One of our dispatchers had a M27 that had a badly bent ejection rod or crane. You could tell it was dragging on a portion of the cylinder face as it rotated past the bbl/forcing cone and when it got carboned up- it compounded to the point of not working at all. Study your cylinder gap for changes as you dry-fire 6 or 12 times.

Also, is the mainspring screw turned all the way in? If not, as a result of a goobered triggerjob, it can prevent followthrough of all parts. Never mind- it if was that- then it would happen just about all the time.

August 28, 2010, 05:27 PM
Good point on the gap. I have a used later model Smith that came with only a 0.002" barrel/cylinder gap. You could tell heat expanded it against the back of the barrel by the cylinder face scrape marks. So, I would just right off take an automotive feeler gauge, and with the cylinder closed, see what leaf fits in? 0.004" to 0.006" is what I usually hope to see. If it is less than that range, it may be the cause.

James K
August 28, 2010, 09:43 PM
Another possible problem is the ejector rod unscrewing and binding on the front housing. Make sure the rod is tight before shooting; if it comes loose, some blue Loctite on the threads should prevent the problem.

(P.S. BillCA's picture is excellent, but is of a modern S&W, which operates the same basic way but has little resemblance to an original Model 1917.)


August 29, 2010, 04:47 AM
On the ejector rod threads... somebody help me out here- Were the early one's left or right hand threads? He might need to know that before he twists on it very much.

Also, some of the older models had/have a pin free-floating inside the rebound spring. Anybody know what it's for, why it's there, and who's idea it was? I always leave them in there, but I've never found one to malfunction because it wan't there.

Oh, and before you go twisting on the ejector rod (once we establish which direction to turn it) insert two empty shell casings into the cylinder holes about halfway to keep from breaking the alignment pins. AND don't use pare toothed pliars- if you don't have the proper tool, pad the plier jaws with a bit of thin leather. That'll prevent getting "goober job" marks on your rod.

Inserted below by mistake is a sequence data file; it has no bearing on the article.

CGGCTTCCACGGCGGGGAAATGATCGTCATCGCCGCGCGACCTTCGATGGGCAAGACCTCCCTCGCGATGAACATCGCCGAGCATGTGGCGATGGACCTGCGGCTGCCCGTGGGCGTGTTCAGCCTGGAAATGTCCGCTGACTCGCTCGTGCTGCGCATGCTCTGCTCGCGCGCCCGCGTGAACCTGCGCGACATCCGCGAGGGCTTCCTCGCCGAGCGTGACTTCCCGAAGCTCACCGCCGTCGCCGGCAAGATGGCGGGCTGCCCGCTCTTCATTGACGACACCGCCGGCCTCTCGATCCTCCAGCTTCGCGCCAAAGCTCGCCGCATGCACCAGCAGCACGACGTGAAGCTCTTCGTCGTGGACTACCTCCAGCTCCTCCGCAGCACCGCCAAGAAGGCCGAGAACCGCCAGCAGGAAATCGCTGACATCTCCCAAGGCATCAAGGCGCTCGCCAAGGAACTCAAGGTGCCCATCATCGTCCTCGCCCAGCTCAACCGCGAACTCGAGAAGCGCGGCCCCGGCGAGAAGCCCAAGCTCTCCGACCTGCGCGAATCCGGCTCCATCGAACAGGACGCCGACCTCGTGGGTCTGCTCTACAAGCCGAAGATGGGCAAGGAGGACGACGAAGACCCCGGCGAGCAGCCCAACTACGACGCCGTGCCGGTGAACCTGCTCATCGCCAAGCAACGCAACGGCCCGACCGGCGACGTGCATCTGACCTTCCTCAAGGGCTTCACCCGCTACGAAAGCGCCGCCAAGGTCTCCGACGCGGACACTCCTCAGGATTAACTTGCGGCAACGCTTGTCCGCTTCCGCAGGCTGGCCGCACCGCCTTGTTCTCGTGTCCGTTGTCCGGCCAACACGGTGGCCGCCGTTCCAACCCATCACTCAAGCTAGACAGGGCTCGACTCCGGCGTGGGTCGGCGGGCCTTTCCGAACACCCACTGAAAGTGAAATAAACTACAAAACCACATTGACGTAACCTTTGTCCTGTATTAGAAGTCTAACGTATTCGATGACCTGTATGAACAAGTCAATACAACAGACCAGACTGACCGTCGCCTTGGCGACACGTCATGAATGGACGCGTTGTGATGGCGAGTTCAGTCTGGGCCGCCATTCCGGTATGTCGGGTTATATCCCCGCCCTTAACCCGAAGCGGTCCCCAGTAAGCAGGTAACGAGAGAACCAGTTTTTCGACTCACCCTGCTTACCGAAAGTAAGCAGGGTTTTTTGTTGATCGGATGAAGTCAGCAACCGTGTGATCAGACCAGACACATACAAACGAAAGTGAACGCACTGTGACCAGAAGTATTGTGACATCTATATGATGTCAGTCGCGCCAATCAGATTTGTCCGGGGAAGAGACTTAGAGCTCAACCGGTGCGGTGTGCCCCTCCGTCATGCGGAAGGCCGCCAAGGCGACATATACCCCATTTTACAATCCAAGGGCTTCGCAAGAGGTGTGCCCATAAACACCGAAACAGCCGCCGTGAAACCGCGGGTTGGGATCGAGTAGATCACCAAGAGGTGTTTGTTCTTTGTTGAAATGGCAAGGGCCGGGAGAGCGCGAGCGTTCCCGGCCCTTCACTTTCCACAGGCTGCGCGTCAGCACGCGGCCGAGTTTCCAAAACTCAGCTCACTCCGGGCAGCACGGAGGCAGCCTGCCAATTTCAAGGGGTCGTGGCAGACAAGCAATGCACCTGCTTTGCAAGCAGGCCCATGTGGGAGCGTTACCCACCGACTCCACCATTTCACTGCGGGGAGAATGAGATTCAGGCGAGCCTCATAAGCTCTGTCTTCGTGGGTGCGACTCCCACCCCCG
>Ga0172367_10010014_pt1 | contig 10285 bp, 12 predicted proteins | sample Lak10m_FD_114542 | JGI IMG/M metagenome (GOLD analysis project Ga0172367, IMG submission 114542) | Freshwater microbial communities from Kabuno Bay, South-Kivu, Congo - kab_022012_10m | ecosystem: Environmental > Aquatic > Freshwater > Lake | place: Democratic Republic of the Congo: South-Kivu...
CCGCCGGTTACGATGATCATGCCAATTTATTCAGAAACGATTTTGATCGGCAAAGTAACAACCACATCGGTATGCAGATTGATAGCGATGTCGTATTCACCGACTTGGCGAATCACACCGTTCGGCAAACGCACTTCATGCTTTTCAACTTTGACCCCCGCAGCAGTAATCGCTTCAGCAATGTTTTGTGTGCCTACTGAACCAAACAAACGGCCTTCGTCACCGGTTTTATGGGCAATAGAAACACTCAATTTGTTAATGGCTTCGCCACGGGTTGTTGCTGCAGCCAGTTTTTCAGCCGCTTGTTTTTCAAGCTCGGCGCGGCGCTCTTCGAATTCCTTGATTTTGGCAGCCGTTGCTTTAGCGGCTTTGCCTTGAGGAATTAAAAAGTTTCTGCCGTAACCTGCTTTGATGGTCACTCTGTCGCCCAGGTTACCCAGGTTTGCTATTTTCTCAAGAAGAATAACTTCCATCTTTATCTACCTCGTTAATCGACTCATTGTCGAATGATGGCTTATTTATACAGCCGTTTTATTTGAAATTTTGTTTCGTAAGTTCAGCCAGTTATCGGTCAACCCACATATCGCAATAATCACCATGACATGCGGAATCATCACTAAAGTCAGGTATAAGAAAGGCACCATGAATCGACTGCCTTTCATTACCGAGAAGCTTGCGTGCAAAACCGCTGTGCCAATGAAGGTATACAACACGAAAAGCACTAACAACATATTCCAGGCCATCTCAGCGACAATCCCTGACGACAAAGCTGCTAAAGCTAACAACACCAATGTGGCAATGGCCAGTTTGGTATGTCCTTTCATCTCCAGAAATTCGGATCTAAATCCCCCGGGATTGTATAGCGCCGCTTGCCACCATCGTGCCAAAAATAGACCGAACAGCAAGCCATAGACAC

August 29, 2010, 10:27 PM
A lot of good ideas so far. Try a thoruogh cleaning and oil.

August 30, 2010, 10:59 AM
I have one in the shop now with the same problem. S&W calls the part inside the frame that attaches to the cylinder release latch "the bolt" this part is not moving far enopugh to the rear, and the hammer makes contact and halts the whole process.It is also known as the hammer stop bar.It has a plunger and spring in the rear that pushes it forward. If the spring pushe it too far forward it locks uo the gun. The cylinder centerpin protrudes thru the opening in the frame to make contact with the nose of the bolt. If the spring for the centerpin is weak or missing it will allow the bolt to come too far forward, which is probably the case in your situation. with thew side plate off and the cylinder closed look at the bolt/hammer area to see if the bolt is out far enough to block the hammer. If so I would replace the centerpin spring and the bolt spring. These may be available at Numerich or Jack First.

September 6, 2010, 08:55 AM
According to Kuhnhausen, the pin inside the rebound spring on N frames is a trigger stop

September 6, 2010, 12:59 PM
trigger stop
Well that's just ingenious... in it's own simple fix kinda way. Thanks!

James K
September 6, 2010, 01:26 PM
I think triggerman may be right. If the center pin is not pushing the bolt back far enough, the gun can't be cocked. That is a safety precaution to keep the gun from firing unless the cylinder is fully in place. It is my understanding that the feature has been eliminated on the new Bodyguard due to the different method of locking the cylinder.

As to the trigger stop, the earlier type used a small plate, set into a slot in the frame and kept at a specific setting with a small screw. It worked, but was complex, so S&W went to just using a pin inside the rebound spring. It is seldom quite right from the factory, but can be made just as good as the old one with some cut and try. (Cheap - use nails; cut and file until you get it right.)